The systematic actions and the allocation of resources to achieve the organizational objectives and aims is referred to as "Strategy". There are many predefined strategies but the management can effectively create some other strategy through the use of creative techniques like brainstorming or professional approach such as the Delphi Technique.



Shared vision

"Shared vision" or Super ordinate goals are the values held and shared by the members of an organization. By using the term Shared Values, the 7S theorists emphasize that goal statements are very important in determining the destiny of the organization; they also point out that the organization members must share values equally. Therefore, special attention is given to personal and organizational values in order to increase organizational effectiveness.




These are the distinctive capabilities of an organization. In traditional management literature the term "skills" refers to the personal skills (e.g. technical, human, conceptual) while in the 7S framework "skills" not only means this but it also points towards the capabilities of the organization as a whole.



Limitations of the 7S framework

Every model has its limitations, and the 7S is no exception. A major critique of McKinsey's 7S framework is to be found in Richard D'Aveni's book, HYPERCOMPETITION. The competitive environment is often moving so fast that the stability assumptions built into McKinsey's approach are dysfunctional, and that organizations need more speed, agility and capacity for coping with uncertainty to prosper. D'Aveni's "New 7S Framework" identifies Stakeholder Satisfaction, Strategic Soothsaying (good sense of where the world is going), Speed, capability to Surprise rivals, ability to Shift the Rules of competition, capable Signaling, and Simultaneous and Sequential Strategic Thrusts that create momentum and follow-on as the newer, more contemporary approaches that allow a competitor to contend with today's more competitive environments - or to render the environment more competitive, so as to catch the opposition flat-footed. D'Aveni's fundamental model is that strategic competition is war, and like it may include strategic alliances, but it's mostly all against all.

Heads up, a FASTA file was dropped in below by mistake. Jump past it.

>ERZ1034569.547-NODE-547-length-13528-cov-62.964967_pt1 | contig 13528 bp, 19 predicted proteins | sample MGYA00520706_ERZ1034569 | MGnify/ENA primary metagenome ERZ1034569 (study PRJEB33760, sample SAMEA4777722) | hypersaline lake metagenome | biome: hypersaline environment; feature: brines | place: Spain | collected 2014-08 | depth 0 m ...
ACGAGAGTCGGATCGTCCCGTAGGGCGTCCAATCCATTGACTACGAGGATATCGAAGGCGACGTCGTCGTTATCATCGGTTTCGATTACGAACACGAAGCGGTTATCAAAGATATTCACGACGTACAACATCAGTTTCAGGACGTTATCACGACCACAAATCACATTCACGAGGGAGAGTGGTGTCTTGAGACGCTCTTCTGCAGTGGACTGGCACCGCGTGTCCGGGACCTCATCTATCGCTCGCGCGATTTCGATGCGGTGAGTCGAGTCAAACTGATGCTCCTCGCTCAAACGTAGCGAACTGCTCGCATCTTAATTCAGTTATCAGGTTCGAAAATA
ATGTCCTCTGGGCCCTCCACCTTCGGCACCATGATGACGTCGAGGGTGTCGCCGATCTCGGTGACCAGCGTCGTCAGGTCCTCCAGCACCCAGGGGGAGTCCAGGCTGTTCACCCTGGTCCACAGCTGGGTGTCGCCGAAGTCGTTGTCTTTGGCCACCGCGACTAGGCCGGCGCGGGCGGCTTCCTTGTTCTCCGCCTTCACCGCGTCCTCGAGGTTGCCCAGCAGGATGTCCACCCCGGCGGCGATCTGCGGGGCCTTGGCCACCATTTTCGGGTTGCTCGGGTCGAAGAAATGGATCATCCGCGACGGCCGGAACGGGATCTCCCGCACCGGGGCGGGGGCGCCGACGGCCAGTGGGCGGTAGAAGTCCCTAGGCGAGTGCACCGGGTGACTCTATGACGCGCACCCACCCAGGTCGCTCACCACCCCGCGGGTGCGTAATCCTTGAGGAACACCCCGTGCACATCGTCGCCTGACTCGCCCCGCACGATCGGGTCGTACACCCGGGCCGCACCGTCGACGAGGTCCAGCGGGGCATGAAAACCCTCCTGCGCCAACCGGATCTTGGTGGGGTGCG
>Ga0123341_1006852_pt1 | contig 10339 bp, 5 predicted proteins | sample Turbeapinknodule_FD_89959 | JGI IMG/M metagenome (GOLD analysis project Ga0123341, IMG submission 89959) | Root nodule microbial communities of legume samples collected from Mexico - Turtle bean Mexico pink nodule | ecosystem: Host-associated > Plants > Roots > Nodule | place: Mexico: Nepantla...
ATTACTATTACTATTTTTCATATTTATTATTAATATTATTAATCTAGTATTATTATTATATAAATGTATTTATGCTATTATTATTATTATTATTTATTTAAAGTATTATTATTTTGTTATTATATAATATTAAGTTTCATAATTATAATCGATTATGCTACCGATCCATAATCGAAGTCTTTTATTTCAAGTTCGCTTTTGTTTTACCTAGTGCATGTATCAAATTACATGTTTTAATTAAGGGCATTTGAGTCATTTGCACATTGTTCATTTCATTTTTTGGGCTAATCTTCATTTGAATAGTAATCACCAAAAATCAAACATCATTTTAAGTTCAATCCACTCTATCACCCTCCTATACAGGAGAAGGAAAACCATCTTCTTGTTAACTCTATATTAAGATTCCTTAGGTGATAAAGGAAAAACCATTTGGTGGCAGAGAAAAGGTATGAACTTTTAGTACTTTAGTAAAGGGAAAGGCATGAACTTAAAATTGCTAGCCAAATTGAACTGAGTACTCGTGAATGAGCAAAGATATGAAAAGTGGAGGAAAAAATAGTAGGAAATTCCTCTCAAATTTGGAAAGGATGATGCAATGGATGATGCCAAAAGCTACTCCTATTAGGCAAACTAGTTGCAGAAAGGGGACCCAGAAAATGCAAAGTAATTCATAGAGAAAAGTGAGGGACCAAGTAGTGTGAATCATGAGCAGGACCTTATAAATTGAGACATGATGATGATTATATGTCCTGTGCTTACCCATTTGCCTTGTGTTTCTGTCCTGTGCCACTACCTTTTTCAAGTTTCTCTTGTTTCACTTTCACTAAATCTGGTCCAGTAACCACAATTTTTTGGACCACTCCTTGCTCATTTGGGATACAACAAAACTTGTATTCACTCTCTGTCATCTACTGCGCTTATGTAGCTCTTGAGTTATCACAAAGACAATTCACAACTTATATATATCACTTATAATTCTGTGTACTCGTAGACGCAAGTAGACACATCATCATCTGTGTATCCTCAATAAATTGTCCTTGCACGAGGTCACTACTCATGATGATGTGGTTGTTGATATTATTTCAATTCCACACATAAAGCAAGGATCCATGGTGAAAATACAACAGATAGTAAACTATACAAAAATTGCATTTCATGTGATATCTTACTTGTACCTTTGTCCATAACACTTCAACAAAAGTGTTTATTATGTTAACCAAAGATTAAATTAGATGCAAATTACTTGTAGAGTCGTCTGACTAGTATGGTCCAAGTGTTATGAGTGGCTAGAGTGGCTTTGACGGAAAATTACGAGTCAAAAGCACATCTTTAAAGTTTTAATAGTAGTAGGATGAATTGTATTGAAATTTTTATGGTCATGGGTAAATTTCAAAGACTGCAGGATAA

I think there is a risk of over-intellectualizing the issue. Part of the problem is that some people believe in the models / frameworks in an almost religiously fervent manner. The value of the models seems to be a mechanism to help think about the business and to evaluate weaknesses and opportunities. Too slavish an adherence to using the models at the operational level can result in an overly bureaucratic control system developing. 7S framework is helpful as a checklist, but no more.



This is what I've gathered and understood about the 7S Theory . . . if you know something more or different, do mail it to me: